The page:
Recission of a contract under Dutch law

Recission of the contract occurs when the contract is cancelled and both parties are released from further performance. When performance has already taken place, there is an obligation on the parties to undo the performance already carried out. If the performance cannot be undone, the total cost of the performance can be compensated for. This hold true to the extent that the breach is so small that it does not justify the recission.

Annulment of a contract under Dutch law

A contract (or other legal act) may in certain situations be annulled by a court. This can occur in the case of duress, fraud, undue influence, or misrepresentation or error. While similar to a recission claim, the difference is that a recinded contract is acknowledged and executed, but for some reason was terminated. The annulled contract is to behave as though it never existed in the first place.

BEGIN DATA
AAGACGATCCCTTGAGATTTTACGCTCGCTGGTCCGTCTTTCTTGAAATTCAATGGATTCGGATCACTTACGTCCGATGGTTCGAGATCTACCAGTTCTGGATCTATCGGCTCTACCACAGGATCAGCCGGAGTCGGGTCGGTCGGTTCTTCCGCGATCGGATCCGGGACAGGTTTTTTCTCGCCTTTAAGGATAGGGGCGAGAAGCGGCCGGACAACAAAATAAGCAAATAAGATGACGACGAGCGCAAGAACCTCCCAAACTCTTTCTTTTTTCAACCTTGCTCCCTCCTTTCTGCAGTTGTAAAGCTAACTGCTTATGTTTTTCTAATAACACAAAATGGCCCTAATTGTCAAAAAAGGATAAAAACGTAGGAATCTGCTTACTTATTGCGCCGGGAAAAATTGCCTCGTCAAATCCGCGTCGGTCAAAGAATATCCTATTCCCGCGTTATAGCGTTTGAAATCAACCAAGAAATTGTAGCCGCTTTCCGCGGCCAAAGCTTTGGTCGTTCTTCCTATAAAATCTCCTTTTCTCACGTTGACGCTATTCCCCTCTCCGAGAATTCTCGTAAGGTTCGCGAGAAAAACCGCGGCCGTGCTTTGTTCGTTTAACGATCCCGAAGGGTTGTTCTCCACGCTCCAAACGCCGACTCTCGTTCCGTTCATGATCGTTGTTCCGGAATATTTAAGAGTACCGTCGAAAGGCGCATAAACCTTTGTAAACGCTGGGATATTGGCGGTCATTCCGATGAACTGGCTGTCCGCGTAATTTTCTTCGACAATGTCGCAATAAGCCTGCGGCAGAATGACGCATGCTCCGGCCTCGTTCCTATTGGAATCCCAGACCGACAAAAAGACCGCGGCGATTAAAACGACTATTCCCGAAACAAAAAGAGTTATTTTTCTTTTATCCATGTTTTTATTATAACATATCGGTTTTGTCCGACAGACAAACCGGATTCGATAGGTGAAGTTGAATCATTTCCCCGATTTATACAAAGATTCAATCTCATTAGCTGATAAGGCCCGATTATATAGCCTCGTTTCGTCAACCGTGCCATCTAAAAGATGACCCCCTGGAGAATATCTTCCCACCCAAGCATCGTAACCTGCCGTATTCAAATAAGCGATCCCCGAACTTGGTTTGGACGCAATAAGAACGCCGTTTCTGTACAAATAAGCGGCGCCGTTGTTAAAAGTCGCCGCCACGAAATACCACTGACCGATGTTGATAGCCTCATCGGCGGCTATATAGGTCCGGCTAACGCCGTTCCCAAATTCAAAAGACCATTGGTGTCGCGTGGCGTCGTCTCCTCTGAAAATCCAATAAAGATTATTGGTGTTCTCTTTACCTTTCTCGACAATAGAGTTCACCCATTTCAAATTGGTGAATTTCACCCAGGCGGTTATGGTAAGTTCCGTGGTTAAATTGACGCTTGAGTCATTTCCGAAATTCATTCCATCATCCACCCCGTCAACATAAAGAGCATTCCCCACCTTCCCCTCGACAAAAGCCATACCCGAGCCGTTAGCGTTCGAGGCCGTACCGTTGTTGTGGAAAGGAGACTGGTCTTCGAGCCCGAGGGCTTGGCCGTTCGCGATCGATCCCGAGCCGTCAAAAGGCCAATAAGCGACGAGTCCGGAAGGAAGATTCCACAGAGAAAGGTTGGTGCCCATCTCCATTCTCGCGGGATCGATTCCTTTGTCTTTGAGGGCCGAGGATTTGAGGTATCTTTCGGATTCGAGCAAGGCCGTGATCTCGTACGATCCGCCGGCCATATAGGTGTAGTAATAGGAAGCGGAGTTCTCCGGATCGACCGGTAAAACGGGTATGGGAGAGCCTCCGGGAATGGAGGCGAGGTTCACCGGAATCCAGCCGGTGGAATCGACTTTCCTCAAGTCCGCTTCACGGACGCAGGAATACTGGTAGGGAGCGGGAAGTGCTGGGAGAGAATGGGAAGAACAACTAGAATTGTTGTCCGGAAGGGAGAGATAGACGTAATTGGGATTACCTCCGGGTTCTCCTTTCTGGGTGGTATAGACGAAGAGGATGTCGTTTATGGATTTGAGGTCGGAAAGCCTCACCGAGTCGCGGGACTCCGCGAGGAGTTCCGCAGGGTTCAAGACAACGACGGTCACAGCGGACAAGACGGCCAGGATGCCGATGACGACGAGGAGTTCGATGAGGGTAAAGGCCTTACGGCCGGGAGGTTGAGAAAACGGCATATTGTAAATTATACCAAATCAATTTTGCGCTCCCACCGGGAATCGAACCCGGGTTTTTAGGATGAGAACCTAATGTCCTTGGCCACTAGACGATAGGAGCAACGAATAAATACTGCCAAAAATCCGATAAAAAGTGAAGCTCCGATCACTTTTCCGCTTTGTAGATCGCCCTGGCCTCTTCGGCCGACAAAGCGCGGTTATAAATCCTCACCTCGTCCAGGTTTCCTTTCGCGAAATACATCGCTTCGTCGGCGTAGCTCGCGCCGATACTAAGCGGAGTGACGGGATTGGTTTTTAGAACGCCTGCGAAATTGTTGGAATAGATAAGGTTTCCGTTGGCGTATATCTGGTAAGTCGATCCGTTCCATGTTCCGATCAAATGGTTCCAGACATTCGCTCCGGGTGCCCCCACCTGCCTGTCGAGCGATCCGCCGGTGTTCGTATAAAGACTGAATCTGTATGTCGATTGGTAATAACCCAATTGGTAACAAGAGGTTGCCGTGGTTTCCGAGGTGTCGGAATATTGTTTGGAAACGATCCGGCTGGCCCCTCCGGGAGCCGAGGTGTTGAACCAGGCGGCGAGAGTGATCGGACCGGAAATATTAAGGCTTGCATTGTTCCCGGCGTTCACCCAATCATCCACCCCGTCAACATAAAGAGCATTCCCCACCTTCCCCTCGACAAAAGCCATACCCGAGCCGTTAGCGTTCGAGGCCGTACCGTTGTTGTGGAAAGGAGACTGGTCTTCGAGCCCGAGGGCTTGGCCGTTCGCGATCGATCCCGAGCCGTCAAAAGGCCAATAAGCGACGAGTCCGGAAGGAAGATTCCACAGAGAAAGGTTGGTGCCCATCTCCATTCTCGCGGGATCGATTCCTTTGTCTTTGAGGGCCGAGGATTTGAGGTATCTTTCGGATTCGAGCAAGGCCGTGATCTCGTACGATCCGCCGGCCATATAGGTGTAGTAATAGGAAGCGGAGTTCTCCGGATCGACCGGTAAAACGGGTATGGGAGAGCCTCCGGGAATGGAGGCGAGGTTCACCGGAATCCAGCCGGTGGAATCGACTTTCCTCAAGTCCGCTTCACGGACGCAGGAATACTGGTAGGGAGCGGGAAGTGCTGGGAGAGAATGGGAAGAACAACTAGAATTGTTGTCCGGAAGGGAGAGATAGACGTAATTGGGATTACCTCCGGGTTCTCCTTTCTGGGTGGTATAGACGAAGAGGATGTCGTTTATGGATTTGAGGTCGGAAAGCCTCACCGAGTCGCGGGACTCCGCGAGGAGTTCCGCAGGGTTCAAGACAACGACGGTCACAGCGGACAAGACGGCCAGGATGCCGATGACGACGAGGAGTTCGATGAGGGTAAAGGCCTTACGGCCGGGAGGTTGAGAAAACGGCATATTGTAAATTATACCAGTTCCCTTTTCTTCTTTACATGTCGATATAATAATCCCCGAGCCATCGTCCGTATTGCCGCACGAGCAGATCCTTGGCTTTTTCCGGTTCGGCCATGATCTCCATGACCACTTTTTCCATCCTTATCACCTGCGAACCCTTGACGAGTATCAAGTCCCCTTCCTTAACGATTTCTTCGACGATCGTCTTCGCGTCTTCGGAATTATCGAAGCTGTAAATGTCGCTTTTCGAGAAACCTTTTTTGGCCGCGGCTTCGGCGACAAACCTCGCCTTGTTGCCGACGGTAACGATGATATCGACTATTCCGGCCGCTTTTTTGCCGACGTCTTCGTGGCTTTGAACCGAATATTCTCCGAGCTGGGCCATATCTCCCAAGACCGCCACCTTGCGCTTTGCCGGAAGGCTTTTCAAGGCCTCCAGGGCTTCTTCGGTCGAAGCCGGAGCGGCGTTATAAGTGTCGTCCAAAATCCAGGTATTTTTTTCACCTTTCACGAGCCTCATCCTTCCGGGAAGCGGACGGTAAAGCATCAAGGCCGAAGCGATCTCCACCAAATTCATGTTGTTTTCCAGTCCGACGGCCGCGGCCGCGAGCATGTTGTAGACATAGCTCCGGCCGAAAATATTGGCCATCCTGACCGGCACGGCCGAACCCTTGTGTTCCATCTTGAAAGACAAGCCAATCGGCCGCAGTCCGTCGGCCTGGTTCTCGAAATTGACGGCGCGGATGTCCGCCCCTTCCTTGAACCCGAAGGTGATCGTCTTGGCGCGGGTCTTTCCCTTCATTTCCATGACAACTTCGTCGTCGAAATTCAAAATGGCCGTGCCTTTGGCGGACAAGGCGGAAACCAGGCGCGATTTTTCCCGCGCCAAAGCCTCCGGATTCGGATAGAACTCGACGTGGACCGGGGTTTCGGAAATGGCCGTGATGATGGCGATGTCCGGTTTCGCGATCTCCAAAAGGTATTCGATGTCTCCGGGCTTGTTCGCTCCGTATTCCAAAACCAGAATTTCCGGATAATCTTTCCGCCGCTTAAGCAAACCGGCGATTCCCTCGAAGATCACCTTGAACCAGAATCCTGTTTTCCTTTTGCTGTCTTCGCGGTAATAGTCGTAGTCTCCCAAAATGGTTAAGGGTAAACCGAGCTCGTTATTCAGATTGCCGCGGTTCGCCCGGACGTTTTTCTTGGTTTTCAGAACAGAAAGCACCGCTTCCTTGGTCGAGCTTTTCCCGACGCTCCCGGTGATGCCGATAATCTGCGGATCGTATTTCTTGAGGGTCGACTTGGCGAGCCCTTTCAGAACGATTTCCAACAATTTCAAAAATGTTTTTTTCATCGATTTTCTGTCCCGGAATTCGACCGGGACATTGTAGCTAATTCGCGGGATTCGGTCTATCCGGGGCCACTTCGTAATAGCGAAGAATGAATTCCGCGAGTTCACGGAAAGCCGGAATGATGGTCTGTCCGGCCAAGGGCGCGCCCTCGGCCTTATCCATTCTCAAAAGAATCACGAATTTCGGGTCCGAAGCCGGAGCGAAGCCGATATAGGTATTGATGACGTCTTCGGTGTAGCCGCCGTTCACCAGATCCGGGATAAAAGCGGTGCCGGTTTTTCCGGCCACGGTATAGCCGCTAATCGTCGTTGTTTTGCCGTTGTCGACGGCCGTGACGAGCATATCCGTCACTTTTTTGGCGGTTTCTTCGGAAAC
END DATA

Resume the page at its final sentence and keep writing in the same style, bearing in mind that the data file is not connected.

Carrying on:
Declaratory judgment in the Netherlands

A declaratory judgment confirms or determines the rights of the parties without actually ordering anything to be done or awarding damages. For example, a party may seek whether alleged behavior constitutes a tort. It may be possible to later claim damages in follow-up proceedings.

Injunctions in the Netherlands

Injunctions in the Netherlands can be mandatory or prohibitory and order the defendant to immediately perform or refrain from doing something in urgent situations. An injunction under Dutch law can be temporary, preliminary or permanent, and can for example be obtained in reference to an intellectual property right.

All injunctions are normally immediately enforceable notwithstanding appeal. Preliminary injunctions must be accompanied with follow-up proceedings o the merits, whereas final injunctions require no further proceedings. In the final judgment, the court can also render a declaratory judgment and issue the payment of damages.